Why Jim Caldwell?
The Lions just announced the hire of Jim Caldwell as their new head football coach. The hiring immediately caused me to wonder what was going on in the Lions front office for this to happen. It seems like an obviously bad hire to me, but instead of just simply saying that, I decided to look a bit into it and see if the evidence matched my perception.
First things first. Here are Caldwell’s offensive rankings as a head coach and offensive coordinator:
What this list does not include is the playoff stats and the last three games of the 2012 Ravens season, when Caldwell took over for Cam Cameron. Joe Flacco’s three regular-season games under Caldwell are as follows:
Which, by the way, was worse than his averages for the full season. Fortunately, Flacco went on a very good playoff run, putting up 1140 yards for a 10.78 AY/A, and 11 TDs to 0 interceptions– although he still only completed 58% of his passes. Is this four-game stretch, along with the years Caldwell had coaching Peyton Manning, enough for a team to put their faith into him?
Before going more into the hire, let’s discuss Caldwell’s offense. Throwing on tape of the 2009-2010 Colts, they look similar to the Colts I became accustomed to watching for years before with Manning under center. They ran a lot of “rub” routes (plays where the WR’s cross each other to “pick” the defender so he has to take a bad path to the WR), out routes, and attacking the deep corners of the cover-2. It’s what the Colts had done throughout Manning’s tenure. The one difference was the team ran a bit more hurry-up. But remember, Caldwell had been on the Colts staff for nearly a decade by the time of his firing; he was not going to reinvent the wheel with Manning at QB.
So then comes 2011. Do I put a lot of blame on Caldwell for the failure of the offense in 2011? I’m not going to crucify him: when a Hall of Fame QB disappears from your offense, it’s going to collapse no matter who is coaching. The problem is that the entire team, not just the QB position, completely imploded that season. In Caldwell’s first two years his defenses were respectable– not terrific, but also not terrible. In 2011 they turned in a terrible performance. The offense looked stagnant, and Caldwell never adjusted it. They were still in the bottom three in rush attempts and 21st in pass attempts. Again, losing Peyton ended the season before it even started, but there was nothing in Caldwell’s performance from that season that would have inspired the “offensive guru” label that’s now attached to him.
Now, onto Caldwell’s time with the Baltimore Ravens. As we noted earlier, Flacco had a terrific playoff run. Caldwell was the OC for that. He deserves however much credit you are willing to give him for that. Overall, his 7 games as an OC for the 2012 Ravens weren’t anything world changing. But in the 4 games that mattered most, the offense was on, scored points, and won a title. That’s terrific. But then 2013 comes, and Joe Flacco has the worst season of his career. Yes, Flacco’s 2013 season was actually worse than his rookie season, where he was a quarterback from an FCS school jumping straight to starting in the NFL. Don’t be fooled by Flacco’s yardage numbers; they are purely from high usage. He threw 19 TDs against 22 INTs, his highest INT% of his career; he had his lowest yards per attempt; he took the most sacks of his career (with a slightly better sack% than his 2010 campaign); and he had the worst ANY/A of his career.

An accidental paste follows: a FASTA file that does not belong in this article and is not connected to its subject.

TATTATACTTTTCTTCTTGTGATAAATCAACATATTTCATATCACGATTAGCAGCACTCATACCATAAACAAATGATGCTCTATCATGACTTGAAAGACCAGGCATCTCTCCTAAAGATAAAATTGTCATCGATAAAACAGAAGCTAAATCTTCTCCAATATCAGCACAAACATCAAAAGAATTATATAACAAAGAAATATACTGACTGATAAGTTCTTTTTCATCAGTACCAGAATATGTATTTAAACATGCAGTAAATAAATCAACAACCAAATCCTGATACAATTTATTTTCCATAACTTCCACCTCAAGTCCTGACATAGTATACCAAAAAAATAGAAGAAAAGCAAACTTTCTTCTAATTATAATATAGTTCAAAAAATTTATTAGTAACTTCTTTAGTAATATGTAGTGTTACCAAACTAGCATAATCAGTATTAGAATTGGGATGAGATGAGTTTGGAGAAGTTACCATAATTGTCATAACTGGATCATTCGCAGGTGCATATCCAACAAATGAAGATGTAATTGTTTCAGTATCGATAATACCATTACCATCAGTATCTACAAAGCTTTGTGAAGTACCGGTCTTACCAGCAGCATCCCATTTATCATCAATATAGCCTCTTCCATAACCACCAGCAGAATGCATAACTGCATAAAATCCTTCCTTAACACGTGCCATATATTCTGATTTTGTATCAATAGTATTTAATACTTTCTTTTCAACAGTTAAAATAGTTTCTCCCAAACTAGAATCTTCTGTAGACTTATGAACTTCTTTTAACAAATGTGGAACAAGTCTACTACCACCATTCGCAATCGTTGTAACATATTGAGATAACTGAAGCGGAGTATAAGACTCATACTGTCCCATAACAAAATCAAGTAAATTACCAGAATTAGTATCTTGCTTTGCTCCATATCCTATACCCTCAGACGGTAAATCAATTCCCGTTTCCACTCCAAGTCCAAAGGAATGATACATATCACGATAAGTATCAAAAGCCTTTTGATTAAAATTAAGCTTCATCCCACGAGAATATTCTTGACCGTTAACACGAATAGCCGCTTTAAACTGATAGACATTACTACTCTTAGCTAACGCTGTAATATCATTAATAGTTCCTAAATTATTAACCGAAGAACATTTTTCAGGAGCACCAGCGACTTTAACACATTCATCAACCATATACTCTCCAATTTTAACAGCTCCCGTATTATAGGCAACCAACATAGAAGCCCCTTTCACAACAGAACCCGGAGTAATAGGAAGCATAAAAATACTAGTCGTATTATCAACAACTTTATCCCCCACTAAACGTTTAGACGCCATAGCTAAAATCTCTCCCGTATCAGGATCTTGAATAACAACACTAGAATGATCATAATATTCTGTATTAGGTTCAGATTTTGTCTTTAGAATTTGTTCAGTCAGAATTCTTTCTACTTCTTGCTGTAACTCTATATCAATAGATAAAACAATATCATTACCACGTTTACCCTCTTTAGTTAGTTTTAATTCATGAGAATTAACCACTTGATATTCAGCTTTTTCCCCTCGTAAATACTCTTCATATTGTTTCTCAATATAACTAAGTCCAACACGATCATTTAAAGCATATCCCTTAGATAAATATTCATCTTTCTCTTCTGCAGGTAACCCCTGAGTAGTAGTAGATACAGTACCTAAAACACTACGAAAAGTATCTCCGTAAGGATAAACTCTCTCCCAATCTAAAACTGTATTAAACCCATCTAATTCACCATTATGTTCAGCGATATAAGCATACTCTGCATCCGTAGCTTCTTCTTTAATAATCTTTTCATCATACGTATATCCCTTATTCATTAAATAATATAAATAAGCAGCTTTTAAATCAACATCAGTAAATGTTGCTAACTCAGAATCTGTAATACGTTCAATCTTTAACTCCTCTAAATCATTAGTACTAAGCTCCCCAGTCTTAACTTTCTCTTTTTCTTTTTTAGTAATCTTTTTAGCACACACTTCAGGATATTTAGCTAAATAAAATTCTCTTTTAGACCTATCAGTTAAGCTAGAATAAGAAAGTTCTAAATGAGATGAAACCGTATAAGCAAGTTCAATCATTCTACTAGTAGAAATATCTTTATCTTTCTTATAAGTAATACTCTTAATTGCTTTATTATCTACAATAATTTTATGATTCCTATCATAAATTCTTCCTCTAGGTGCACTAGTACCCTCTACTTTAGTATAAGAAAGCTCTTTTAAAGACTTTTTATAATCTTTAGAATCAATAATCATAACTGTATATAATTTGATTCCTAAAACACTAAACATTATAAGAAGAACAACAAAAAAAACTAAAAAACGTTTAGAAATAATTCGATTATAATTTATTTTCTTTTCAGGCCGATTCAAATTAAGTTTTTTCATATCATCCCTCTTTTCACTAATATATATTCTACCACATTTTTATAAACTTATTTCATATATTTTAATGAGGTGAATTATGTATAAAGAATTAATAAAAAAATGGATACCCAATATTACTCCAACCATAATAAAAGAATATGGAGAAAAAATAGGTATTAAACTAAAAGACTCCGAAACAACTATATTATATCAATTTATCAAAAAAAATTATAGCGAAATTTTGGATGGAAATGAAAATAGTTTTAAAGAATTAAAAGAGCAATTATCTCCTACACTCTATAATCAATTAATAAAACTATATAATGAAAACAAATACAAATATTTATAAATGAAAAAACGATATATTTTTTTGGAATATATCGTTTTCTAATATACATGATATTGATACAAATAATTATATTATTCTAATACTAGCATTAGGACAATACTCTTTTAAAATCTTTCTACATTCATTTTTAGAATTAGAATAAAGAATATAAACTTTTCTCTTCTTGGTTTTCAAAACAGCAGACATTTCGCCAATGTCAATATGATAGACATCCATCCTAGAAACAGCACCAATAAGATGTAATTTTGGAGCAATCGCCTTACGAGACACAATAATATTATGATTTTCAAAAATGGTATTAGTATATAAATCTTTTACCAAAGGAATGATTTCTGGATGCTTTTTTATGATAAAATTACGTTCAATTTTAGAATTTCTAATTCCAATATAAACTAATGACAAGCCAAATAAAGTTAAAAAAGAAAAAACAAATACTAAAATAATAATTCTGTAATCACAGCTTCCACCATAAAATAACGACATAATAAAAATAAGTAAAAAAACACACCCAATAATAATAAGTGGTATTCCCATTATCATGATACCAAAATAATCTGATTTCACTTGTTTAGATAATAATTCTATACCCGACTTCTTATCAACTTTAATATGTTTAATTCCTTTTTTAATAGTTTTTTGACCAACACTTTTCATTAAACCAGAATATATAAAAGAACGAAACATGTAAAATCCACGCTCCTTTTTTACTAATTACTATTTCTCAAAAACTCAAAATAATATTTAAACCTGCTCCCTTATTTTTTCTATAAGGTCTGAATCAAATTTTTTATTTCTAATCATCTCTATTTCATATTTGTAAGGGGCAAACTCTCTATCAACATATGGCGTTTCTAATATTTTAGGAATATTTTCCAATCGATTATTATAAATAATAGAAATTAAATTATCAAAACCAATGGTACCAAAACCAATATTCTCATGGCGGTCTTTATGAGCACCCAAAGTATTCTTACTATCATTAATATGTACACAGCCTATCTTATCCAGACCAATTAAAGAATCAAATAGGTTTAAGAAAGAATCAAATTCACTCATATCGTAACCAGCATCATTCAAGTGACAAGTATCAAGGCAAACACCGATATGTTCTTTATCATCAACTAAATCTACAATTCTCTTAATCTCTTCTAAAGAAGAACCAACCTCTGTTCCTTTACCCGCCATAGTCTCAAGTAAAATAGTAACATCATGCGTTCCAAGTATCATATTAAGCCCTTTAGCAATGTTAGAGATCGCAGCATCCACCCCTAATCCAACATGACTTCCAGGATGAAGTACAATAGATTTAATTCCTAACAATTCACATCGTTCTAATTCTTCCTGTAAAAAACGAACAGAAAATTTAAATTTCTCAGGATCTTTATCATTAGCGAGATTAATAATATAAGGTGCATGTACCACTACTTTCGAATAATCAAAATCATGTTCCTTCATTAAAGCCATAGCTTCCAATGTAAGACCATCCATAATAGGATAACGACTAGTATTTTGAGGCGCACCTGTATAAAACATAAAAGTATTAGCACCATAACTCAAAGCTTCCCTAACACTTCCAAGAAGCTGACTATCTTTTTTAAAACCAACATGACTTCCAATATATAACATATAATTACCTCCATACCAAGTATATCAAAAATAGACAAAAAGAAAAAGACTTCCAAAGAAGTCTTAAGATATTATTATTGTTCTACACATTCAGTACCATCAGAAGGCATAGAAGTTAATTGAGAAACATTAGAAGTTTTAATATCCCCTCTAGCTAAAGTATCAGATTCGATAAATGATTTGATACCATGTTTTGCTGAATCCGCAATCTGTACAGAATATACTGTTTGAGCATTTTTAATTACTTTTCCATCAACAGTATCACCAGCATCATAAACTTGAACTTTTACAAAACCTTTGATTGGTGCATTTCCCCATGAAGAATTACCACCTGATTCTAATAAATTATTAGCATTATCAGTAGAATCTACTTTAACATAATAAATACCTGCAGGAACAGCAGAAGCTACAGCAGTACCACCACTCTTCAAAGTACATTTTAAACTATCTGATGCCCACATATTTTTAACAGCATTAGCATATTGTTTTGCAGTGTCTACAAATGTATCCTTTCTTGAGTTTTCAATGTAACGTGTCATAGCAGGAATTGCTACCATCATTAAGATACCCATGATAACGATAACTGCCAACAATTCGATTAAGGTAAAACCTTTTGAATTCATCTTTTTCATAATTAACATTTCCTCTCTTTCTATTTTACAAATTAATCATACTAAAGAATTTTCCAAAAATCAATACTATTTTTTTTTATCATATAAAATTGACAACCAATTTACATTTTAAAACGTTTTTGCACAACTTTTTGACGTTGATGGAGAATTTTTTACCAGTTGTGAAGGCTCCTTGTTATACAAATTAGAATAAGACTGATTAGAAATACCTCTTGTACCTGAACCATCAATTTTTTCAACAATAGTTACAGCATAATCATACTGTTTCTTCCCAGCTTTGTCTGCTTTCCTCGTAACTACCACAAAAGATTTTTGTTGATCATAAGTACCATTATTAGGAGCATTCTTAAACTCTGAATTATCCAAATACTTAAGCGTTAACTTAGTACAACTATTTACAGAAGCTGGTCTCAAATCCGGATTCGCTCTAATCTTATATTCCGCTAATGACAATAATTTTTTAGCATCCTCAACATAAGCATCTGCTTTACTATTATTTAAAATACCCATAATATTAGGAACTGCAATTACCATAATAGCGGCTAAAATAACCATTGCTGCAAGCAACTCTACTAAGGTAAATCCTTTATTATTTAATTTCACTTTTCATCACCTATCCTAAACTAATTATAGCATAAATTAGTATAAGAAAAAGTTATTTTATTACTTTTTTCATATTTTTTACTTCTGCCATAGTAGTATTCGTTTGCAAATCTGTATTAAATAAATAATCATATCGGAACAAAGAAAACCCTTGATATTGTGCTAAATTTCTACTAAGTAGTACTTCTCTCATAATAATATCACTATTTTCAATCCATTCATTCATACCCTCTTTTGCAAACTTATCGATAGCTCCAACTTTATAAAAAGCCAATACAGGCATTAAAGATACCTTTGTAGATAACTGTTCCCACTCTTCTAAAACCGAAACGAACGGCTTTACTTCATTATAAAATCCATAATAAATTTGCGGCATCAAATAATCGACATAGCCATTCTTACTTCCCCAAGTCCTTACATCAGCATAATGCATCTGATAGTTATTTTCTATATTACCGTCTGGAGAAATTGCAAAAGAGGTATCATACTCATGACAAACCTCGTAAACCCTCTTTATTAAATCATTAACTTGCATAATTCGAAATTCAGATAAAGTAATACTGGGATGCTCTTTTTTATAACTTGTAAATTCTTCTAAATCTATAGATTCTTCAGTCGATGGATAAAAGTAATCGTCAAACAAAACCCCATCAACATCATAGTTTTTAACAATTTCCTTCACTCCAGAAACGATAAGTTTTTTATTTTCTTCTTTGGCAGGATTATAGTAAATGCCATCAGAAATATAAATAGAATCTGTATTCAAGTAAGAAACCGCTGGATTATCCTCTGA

Caldwell’s offense did not even take advantage of Flacco’s best skill– his ability to throw the ball deep. Flacco threw fewer 20+ yard passes this year than ever, and even with that in mind, Flacco’s efficiency numbers to the deep part of the field were dramatically worse than last season’s, as you can see below. (The first image is 2012, while the second is 2013. Taken from ProFootballFocus.com)
Notice how in 2012, Flacco threw 16 TDs and 0 INTs, but in 2013, in fewer attempts, managed 1 touchdown to 8 interceptions.
OK, so to give Caldwell the benefit of the doubt, maybe numbers aren’t everything. Maybe Caldwell can evaluate talent, draft well, and develop that talent. Now with the Colts, this claim is a bit dicey, as Bill Polian and Chris Polian were the heads of personnel there, so it’s unlikely Caldwell had final say over anything, but I imagine he had at least some input into the roster. The Colts first pick during the Caldwell era was Donald Brown. Their 2009 draft continued by adding Fili Moala, Jerraud Powers and Austin Collie. In 2010 the Colts drafted Jerry Hughes and Pat Angerer. 2011, the team added Anthony Castonzo and Ben Ijalana.